US & Canada

9/11 anniversary: Time for nation-building at home

  • 11 September 2011
  • From the section US & Canada
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Ground Zero memorial in New York on 10 September 2011
9/11 altered perspectives for many Americans

It is the first time I have seen the Memorial Fountains at Ground Zero working. They are pretty impressive. The footprints of where the towers once stood have been turned into square pools, dark and huge, a waterfall on each side. All around the edges are engraved the names of those who died in the buildings.

But looking out of the window as I write, part of the area is still a building site, a huge square of churned-up mud. Five giant diggers squat, for the moment idle, the area scattered with concrete cylinders and metal parts.

It has taken a long time to turn a scar into a memorial, and the job is not yet done. America too has not fully absorbed and digested the events of that day, but it is beginning to do so.

President Obama's weekly radio address suggests some of the ways he thinks America should move on. But some of the changes will probably never go away.

When I arrived in New York, I left the train at Penn Station under the watchful eye of a man holding a heavy machine gun. On the concourse, a video was playing on a huge TV screen about a "three foot hero" keeping us all safe - the tale of a sniffer dog. As I made my way downtown, the police were stopping every large van and lorry. This is exceptional, but every time you go into an airport you know life has changed.

During the summer, when I first started asking Americans about how 9/11 had changed their country, I was surprised. I had been expecting something about the wars, or other philosophical reflections. Instead they talked about queues at airports. It has become a new way of a life in the last 10 years.

Security has got tighter in the UK too but, because of the IRA campaign, it had always been there in the background. For us in Britain the change was incremental, for Americans it was the start of something new. The USA's enemies have imposed an irksome but necessary burden on all Americans.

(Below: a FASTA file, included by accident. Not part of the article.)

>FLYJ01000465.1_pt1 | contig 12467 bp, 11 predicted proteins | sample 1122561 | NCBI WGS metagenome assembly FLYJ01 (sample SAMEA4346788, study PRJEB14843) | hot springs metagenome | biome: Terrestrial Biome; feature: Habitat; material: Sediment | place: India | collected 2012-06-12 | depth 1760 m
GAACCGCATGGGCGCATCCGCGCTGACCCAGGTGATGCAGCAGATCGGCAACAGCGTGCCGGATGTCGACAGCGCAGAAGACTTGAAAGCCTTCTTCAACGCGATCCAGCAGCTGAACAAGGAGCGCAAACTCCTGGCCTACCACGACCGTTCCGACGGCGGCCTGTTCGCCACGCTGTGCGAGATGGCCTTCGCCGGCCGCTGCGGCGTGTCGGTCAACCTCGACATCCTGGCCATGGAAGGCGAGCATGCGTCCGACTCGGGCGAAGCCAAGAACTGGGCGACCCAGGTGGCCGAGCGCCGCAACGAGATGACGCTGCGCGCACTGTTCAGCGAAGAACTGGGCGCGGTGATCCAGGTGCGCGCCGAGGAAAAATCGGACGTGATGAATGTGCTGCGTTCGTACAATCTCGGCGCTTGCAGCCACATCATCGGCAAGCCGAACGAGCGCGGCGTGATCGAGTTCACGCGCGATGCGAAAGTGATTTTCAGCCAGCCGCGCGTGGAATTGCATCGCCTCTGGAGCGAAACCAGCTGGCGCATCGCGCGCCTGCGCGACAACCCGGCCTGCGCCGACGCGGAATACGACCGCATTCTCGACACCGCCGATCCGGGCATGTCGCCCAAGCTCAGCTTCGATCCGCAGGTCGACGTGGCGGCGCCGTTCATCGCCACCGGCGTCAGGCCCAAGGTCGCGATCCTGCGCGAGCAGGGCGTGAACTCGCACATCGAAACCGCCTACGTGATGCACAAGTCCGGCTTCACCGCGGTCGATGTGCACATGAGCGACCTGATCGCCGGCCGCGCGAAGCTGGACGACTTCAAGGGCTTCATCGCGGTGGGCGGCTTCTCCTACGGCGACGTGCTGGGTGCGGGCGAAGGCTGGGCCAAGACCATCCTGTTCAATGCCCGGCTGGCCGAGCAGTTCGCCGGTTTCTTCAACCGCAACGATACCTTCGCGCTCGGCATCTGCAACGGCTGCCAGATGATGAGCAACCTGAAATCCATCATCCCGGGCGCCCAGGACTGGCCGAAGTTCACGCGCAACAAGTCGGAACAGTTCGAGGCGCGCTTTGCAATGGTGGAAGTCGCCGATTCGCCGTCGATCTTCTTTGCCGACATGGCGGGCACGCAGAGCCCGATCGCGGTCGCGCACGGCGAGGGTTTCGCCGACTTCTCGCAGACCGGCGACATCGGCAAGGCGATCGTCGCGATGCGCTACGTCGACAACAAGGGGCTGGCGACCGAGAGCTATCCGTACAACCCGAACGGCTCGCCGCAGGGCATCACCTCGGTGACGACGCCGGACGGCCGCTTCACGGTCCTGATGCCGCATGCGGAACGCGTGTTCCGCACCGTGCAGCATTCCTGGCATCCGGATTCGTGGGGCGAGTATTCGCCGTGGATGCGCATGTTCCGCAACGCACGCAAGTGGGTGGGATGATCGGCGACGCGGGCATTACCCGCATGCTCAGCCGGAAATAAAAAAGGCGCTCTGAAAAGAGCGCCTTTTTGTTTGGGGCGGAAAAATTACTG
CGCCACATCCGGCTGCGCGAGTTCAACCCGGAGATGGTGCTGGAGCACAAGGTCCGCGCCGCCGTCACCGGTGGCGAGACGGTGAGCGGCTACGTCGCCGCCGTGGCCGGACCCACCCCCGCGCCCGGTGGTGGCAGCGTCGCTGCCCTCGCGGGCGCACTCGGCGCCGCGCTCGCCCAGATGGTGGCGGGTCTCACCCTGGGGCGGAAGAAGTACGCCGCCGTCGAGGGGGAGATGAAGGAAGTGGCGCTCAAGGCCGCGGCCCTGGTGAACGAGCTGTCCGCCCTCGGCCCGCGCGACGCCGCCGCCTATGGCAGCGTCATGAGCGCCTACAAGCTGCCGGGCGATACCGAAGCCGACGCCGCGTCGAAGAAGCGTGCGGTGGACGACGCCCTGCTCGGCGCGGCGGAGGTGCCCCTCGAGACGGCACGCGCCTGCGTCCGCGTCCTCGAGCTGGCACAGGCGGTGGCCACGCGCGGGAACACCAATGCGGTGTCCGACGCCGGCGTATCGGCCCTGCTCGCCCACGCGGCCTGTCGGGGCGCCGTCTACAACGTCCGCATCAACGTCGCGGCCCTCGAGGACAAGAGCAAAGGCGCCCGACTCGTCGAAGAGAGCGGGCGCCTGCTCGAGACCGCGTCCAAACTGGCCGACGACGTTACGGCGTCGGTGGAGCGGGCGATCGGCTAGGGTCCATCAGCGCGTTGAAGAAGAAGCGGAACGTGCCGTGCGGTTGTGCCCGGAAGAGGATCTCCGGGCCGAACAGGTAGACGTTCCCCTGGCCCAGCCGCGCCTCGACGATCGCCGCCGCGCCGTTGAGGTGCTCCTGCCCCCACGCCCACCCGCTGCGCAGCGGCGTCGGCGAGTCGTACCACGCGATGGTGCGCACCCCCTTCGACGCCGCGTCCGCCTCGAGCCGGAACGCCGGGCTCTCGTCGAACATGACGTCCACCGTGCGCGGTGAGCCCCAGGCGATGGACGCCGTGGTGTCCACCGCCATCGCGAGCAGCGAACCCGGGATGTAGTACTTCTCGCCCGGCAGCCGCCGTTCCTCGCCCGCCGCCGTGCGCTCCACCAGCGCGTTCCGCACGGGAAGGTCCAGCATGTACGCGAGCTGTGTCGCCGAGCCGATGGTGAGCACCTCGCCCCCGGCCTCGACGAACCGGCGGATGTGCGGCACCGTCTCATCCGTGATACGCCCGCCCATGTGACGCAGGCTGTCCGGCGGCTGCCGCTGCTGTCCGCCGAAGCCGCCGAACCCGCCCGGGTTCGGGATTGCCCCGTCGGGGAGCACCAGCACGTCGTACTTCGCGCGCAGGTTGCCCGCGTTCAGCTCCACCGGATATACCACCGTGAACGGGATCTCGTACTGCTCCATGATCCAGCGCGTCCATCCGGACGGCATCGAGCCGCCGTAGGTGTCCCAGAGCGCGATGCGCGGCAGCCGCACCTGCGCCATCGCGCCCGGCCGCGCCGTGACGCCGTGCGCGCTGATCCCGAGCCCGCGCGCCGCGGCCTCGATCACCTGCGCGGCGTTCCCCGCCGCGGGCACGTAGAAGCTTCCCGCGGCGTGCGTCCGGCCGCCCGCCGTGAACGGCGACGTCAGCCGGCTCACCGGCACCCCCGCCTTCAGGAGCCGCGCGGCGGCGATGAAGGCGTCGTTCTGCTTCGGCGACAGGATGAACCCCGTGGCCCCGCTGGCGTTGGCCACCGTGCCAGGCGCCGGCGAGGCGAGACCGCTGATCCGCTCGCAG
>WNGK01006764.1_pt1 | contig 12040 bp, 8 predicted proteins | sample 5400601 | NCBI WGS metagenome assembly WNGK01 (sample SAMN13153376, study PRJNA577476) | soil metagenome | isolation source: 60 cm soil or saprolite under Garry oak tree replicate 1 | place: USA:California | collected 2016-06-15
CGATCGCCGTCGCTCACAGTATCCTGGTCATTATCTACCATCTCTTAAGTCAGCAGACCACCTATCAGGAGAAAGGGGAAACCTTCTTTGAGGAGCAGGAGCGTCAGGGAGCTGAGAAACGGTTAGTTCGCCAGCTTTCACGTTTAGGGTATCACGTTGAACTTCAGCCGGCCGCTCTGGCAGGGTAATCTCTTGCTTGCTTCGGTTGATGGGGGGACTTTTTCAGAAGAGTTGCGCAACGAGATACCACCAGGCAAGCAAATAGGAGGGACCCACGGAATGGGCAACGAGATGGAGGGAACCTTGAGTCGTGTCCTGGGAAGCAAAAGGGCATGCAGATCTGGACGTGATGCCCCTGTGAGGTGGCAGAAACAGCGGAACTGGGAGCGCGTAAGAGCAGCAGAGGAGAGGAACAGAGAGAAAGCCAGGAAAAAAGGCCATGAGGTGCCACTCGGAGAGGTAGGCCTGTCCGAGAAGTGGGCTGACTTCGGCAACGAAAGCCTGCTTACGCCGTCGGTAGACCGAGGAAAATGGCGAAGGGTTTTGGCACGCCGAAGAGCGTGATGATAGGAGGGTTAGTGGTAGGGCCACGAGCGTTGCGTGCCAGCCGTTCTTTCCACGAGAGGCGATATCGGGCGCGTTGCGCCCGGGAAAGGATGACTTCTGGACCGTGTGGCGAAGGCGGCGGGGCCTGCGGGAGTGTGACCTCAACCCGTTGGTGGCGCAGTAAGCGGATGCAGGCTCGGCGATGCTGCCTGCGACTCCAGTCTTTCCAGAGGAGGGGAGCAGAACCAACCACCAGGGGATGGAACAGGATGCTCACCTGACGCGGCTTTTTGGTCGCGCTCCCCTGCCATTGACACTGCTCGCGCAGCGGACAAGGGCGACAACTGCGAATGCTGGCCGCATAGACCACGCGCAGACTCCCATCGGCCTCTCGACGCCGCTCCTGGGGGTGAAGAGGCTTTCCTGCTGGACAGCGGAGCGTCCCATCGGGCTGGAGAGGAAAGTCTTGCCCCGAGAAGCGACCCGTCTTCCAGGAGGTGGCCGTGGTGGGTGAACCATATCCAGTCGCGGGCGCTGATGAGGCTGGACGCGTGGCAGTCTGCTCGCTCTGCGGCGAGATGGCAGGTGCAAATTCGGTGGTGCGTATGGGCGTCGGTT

So a sense of vulnerability and the priority of protection will remain.

Decade of war

But, although President Obama will stand alongside former president George W Bush on Sunday, I expect he will make clear in his evening speech in Washington that the priorities are rather different to the initial response.

Rather like his speech to congress, his weekly radio address appealed for a common spirit and unity but was quite political.

He pointed out that it was only while he was president that the war against al-Qaeda had scored major triumphs.

"Over the past two and a half years, more senior al-Qaeda leaders have been eliminated than at any time since 9/11. And thanks to the remarkable courage and precision of our forces, we finally delivered justice to Osama bin Laden."

He suggested that at least some of the military action that flowed for 9/11 was falling into al-Qaeda's trap.

"They wanted to draw us into endless wars, sapping our strength and confidence as a nation. But even as we put relentless pressure on al-Qaeda, we're ending the war in Iraq and beginning to bring our troops home from Afghanistan."

Then another critical point.

After a hard decade of war, it is time for nation-building here at home.

On Friday night, on the Ten O'Clock news, I had used the same phrase - saying that is what some Americans were reflecting. I had no idea of course the president was about to use it.

It is a new formulation, but I had most recently heard it from Republican candidate John Huntsman in their recent debate.

It suggests that, on left and right, the biggest change is that an enthusiasm to re-shape the world has faded, even if there is still a determination to make it safer for America and its allies.